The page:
Police apply to lay charges under Terrorism Supression Act

The Police have just announced they’ve applied to the Solicitor General to lay charges under the Terrorism Supression Act. Bastards.

There will be a protest in Auckland this Saturday at the Labour Party Conference, at the Bruce Mason Theatre on the North Shore. More details to follow!

Updates

6:22pm – The Wellington High Court has transferred the bail applications of the four Wellington prisoners (who are now all in Auckland prisons) to the Auckland High Court [ Press release from Michael Bott, lawyer for a Wellington prisoner ]. Tame Iti will have a bail application heard on November 7th in the Rotorua High Court.

Two of the Wellington prisoners are due to appear in the Wellington District Court on Tuesday for a depositions hearing on an unrelated charge. It is unclear as to whether this will go ahead.

Tuesday, 11:38am – The two Wellington prisoners were not returned from Auckland for their hearing on unrelated charges this morning – one of the two charges they (and others) were facing was dropped, and they will be back in court to set a date for the remaining charge on November 19th at 10am.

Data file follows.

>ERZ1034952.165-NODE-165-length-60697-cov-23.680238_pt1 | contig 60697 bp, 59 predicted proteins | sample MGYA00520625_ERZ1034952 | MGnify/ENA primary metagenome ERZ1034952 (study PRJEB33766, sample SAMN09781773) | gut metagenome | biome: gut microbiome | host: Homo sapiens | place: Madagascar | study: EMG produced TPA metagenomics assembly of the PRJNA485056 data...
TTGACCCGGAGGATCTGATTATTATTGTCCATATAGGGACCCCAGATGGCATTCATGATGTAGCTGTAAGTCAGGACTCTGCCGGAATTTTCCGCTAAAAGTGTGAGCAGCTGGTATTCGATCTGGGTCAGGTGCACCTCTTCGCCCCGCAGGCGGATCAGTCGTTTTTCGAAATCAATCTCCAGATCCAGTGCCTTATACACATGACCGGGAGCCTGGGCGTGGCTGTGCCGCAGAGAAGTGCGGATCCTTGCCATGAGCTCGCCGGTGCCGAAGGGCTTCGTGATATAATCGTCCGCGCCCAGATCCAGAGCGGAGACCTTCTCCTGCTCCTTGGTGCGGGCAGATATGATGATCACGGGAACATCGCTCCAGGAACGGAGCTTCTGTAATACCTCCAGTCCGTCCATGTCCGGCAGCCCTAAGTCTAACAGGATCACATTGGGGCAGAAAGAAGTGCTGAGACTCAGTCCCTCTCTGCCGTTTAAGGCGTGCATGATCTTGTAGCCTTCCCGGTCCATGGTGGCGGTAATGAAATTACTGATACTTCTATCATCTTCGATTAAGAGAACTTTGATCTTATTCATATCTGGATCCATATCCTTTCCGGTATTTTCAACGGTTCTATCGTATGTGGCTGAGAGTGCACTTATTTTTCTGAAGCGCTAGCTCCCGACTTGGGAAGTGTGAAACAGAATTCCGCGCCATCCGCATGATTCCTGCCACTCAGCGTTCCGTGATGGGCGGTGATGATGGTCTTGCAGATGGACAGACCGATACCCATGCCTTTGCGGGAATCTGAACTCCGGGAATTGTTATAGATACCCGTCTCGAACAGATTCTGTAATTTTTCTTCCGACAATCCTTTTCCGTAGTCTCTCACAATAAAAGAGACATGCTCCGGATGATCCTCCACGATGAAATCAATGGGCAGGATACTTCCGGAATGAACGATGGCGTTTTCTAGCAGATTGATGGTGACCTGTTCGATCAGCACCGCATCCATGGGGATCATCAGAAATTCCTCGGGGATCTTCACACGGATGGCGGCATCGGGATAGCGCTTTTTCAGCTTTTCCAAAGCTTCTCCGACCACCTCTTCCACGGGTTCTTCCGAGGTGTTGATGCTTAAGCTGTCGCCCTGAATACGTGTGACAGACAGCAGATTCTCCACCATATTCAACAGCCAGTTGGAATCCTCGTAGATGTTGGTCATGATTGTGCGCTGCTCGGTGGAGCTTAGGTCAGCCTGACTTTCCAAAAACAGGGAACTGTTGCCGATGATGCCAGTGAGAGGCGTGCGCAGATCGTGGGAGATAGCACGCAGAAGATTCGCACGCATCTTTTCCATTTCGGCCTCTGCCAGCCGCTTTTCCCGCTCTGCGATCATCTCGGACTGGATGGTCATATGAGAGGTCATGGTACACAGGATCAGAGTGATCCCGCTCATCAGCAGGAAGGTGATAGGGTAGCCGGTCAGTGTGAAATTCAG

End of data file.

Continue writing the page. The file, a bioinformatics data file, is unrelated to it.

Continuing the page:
A solidarity demonstration was held in Mexicali, Mexico. A group of anarchists flew a Tino Rangatiratanga flag and handed out flyers. [ Report + Photo ]

One Response to Police apply to lay charges under Terrorism Supression Act

  1. moz says:

    The article below is interesting – p*lice somehow managed to arrest and charge a heavily armed criminal without needing the anti-terrorism act and without shutting down half of Christchurch while they searched everyone. Not only that, but they’re telling the bought media why they did it and what evidence they have. The article emphasises that most of the weapons are “historical” but somehow the guy needed ammunition and the media are not asking what for.

    http://stuff.co.nz/thepress/4254534a24035.html
    He is charged with receiving 35 pistols, seven shotguns, two rifles, and assorted ammunition – worth a total value of $48,700 – from an unknown person, knowing that they had been stolen. He is also charged with receiving a stolen police radio worth $4000.

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